‘Yeah, but maybe if she had a bit more company—’
And my mother gave me the look that meant
this conversation is over!
Lucy, meanwhile, rose from her chair and left the room, with her nose pointedly in the air. A few seconds later, I heard the cat-flap slam. This was typical Lucy behaviour. She never acted much like a cat – I never once saw her climb a tree or chase a bird – and, since I could remember, I’d always thought of her more as an older sister. I’m aware this may sound odd, but you have to bear in mind that our family was very small. I didn’t have any human siblings, nor a father, that I knew of. I also had no living grandparents and no aunts and uncles, and hence no cousins either. I had my mother, and she had me, and we both had the cat, and growing up in a situation like that, it always seemed obvious that Lucy was an integral part of our family unit, which I was loath, even in my imagination, to deplete. Furthermore, it was quite apparent, as has already been indicated, that Lucy shared my concerns that our family was a little on the small side. By the time I was ten, she’d already borne four litters, and at the time of writing, this number has risen to nine. This might seem improbable, but you have to bear in mind that cats remain fertile throughout their lives and are capable of reproducing several times every year. The world record for the number of kittens born to a single mother across her lifespan is four hundred and twenty.
Unfortunately, if Lucy had notions of increasing the size of our family, she was fighting a losing battle. My mother refused to have her spayed because she thought this was against the natural order of things, but neither was she willing to keep any of Lucy’s kittens – whether long- or short-furred, male or female, black, white or any combination in between. Each new litter was of unknown paternity and this threw up some pretty weird and wonderful genetic variations. These variations tended to affect how long each new kitten ended up being advertised in my mother’s shop window. Generally, the long-furred kittens were snapped up much more quickly than the short-furred kittens, because these were seen as having
, although, in my opinion, the short-furred, scraggly ones were usually friendlier and more fun. The ones that inherited their mother’s long white fur also tended to inherit much of her aloofness, suggesting that there was a direct connection between these two characteristics. But, obviously, this is just speculation. I’m not a cat geneticist.
The main point is this: for whatever reason, my mother didn’t agree that Lucy was a suitable babysitter for me during the summer holidays. In fact, after the coma and everything, she seemed reluctant to let me out of her sight for even ten minutes, which I didn’t think was very fair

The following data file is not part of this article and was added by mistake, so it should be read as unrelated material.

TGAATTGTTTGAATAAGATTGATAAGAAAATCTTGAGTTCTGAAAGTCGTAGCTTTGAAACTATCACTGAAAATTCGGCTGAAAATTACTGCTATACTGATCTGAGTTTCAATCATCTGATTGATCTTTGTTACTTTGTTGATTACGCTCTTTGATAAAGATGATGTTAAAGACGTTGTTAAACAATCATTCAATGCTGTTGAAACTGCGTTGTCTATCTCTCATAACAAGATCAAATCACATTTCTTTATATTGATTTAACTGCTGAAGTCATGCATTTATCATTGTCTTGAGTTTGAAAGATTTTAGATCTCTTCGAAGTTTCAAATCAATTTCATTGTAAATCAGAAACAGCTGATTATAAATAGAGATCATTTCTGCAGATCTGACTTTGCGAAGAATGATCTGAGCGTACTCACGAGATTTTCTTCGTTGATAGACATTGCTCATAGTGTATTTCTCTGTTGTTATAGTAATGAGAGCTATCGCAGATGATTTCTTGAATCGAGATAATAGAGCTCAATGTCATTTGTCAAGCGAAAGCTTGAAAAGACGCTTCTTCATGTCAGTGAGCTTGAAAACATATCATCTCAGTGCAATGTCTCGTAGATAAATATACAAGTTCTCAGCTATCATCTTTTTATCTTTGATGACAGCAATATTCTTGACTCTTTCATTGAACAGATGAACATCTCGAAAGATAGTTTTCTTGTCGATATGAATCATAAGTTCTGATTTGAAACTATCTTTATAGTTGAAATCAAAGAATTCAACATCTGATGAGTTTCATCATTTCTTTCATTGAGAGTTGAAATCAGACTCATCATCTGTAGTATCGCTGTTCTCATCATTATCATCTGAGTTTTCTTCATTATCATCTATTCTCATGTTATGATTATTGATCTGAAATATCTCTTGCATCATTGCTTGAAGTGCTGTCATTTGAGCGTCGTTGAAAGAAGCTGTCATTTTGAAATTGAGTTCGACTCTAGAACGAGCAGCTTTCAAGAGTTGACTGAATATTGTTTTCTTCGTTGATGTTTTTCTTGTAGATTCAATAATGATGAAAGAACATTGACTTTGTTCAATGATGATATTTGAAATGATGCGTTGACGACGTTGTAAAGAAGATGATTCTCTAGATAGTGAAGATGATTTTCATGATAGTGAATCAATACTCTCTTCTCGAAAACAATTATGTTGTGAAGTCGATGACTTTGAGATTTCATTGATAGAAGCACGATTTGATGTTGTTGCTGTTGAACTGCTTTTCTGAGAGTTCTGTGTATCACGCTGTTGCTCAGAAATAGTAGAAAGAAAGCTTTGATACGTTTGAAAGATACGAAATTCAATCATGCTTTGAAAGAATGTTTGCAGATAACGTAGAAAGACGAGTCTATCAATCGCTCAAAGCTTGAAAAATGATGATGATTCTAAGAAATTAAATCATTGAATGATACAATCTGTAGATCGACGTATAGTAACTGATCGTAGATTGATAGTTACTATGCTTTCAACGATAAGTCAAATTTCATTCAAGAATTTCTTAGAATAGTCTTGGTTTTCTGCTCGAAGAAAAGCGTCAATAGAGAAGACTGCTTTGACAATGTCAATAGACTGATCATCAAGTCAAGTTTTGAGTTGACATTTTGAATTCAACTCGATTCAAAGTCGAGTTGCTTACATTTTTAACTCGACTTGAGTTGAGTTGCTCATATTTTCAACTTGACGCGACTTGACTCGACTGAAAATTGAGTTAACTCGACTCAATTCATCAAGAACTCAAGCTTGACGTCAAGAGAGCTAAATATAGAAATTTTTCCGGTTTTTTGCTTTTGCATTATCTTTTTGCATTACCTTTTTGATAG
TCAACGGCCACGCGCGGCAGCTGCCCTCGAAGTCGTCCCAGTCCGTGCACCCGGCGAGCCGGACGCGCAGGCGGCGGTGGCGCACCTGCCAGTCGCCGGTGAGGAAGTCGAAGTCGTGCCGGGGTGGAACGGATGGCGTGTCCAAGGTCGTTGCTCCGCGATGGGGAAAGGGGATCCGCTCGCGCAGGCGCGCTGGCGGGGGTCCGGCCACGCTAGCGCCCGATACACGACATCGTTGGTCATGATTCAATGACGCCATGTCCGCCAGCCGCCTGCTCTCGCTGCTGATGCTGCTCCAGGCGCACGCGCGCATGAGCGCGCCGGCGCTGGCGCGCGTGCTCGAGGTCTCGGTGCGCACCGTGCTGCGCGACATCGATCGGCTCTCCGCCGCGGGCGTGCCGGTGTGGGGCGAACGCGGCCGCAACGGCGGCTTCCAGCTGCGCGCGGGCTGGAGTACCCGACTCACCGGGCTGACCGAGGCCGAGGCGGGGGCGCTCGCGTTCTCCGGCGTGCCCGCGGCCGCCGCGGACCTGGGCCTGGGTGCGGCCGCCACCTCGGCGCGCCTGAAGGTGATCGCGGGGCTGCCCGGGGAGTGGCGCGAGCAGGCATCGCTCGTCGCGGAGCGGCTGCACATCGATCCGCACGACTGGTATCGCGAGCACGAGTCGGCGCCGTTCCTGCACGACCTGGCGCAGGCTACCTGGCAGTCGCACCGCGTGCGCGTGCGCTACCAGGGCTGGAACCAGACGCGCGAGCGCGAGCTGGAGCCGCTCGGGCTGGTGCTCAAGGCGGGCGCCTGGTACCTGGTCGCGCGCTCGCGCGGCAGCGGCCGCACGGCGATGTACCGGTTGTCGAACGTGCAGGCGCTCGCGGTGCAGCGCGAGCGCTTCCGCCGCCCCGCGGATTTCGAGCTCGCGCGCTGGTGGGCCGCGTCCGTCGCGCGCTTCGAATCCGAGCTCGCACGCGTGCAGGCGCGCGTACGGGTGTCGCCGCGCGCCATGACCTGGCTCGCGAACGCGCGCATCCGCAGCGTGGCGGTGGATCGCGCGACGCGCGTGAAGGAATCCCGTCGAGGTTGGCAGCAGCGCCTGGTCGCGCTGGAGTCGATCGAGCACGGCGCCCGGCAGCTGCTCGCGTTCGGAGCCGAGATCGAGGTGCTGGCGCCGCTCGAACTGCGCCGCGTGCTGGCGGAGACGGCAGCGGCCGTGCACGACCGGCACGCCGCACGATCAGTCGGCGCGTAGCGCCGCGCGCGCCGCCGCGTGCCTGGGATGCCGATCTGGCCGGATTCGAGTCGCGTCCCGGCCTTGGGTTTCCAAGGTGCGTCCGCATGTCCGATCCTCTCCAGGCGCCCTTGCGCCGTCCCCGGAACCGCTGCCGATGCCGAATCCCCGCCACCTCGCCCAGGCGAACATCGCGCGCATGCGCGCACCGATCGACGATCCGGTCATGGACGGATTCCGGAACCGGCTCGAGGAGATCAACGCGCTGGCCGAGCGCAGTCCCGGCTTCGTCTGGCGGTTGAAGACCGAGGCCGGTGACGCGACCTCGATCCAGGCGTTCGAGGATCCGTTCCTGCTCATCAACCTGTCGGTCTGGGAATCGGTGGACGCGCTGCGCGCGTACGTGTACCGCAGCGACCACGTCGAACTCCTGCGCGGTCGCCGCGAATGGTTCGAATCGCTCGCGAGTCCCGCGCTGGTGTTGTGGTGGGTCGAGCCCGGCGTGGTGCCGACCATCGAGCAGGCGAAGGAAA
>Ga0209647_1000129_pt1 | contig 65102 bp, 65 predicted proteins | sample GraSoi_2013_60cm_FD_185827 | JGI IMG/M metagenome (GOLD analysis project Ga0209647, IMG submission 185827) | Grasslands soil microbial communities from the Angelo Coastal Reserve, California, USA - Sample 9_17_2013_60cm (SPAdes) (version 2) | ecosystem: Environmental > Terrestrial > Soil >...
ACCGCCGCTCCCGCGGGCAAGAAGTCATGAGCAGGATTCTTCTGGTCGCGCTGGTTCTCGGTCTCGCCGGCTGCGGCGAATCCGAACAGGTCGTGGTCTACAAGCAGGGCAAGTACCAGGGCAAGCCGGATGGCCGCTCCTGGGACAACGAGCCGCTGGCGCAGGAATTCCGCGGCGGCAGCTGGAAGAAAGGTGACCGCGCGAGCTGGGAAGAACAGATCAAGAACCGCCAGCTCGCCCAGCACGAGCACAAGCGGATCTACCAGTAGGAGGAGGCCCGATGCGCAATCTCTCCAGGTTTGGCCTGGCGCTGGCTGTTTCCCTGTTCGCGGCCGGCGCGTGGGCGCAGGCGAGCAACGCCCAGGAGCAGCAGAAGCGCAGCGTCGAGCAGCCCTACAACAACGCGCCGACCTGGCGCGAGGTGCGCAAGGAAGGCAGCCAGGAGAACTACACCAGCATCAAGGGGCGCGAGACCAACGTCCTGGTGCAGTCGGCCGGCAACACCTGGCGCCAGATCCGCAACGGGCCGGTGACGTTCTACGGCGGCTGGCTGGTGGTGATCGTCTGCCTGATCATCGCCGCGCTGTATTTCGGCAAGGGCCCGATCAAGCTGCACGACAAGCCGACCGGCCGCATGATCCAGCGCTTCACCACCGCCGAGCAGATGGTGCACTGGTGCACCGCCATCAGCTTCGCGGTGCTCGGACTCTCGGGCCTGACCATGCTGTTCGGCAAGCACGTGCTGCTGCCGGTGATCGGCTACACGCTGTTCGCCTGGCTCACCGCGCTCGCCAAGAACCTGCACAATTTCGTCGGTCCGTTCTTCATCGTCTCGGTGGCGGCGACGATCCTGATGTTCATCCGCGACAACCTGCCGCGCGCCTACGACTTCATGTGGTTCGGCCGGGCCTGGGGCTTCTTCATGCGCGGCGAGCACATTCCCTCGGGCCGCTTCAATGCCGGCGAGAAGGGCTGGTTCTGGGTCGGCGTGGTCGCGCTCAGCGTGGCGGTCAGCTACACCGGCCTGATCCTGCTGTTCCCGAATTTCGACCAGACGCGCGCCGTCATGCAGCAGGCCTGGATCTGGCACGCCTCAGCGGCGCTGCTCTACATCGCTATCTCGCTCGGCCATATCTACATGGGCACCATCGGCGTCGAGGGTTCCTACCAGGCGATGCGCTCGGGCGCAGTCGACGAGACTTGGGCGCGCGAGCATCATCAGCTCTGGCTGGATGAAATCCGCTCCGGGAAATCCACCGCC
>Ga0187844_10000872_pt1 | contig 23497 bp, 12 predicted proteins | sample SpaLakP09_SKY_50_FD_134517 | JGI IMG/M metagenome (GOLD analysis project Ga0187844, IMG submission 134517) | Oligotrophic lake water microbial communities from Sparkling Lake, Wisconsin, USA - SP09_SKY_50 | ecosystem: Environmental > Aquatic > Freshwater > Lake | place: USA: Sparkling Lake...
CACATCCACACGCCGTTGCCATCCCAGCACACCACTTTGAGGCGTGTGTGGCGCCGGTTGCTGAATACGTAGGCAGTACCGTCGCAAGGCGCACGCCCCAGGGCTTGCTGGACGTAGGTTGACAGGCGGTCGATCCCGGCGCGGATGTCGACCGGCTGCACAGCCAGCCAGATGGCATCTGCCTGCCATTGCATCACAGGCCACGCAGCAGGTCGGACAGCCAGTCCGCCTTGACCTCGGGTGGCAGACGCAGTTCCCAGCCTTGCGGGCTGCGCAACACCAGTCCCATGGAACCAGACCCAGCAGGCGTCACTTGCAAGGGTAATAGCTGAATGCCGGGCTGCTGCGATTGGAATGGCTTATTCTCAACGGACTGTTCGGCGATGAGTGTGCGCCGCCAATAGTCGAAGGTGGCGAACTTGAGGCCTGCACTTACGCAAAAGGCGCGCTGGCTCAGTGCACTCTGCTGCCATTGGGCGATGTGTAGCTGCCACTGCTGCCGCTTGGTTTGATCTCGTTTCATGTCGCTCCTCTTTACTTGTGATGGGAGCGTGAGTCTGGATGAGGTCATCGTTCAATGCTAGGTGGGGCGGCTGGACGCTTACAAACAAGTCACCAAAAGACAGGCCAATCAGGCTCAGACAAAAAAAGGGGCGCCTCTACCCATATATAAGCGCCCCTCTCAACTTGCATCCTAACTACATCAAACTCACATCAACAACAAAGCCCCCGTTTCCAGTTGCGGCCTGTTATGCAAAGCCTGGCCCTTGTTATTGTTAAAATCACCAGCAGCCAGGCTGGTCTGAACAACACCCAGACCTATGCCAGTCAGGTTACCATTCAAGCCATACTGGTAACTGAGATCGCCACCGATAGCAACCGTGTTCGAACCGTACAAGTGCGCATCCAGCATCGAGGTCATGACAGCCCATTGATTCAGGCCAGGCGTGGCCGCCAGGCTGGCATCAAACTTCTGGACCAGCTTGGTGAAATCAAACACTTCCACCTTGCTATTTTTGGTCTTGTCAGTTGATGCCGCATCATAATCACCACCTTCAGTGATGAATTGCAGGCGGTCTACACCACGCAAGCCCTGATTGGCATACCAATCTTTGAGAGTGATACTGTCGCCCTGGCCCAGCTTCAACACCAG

very rational. Later, after Dr Weir had sent me a big book all about meteoroids, meteors and meteorites, I was able to explain to my mother that the chance of me getting struck by another meteor – that is, two meteors in one lifetime – was about one in four quintillion (which is a four with eighteen zeroes after it), and that these odds would be unaffected by whether she was watching over me or not. If she was serious about protecting me, then she should keep me locked up in a metal box in the basement. I rehearsed this speech at least ten times before I aired it, so, let me tell you, it was pretty well honed. I don’t think the wording or delivery could’ve been bettered. But this made no difference to my mother. She didn’t care
many zeroes there were, I still had to go to work with her every day. It was that or spend the day at the Stapletons’, and, between you and me, this wasn’t such a great alternative. So I ended up spending most of the summer in my mother’s shop.
Sometimes I was allowed to help with little jobs like restocking the shelves or counting out change, and when my mother was doing a reading, I was in charge of lighting and maintaining the candles, but for the rest of the time I just had to sit quietly and read – either behind the counter or, if I was lucky, upstairs in Justine and Sam’s flat. Justine worked in the shop as well. I’m not sure what Sam did. She was quite a few years younger than Justine and seemed to spend a lot of time in the flat. Sam was short for Samantha. Sam and Justine were lesbians. As my mother explained to me when I was six, this meant that they preferred each other’s company to the company of men (though fortunately, at that age, I didn’t count as a man, so they were always quite tolerant of me). When I asked my mother if she was a lesbian too – as she also seemed to prefer Justine and Sam’s company to the company of men – she almost had a fit laughing. Then, when she’d picked herself up off the floor, she told me that these days she didn’t worry too much about the company of men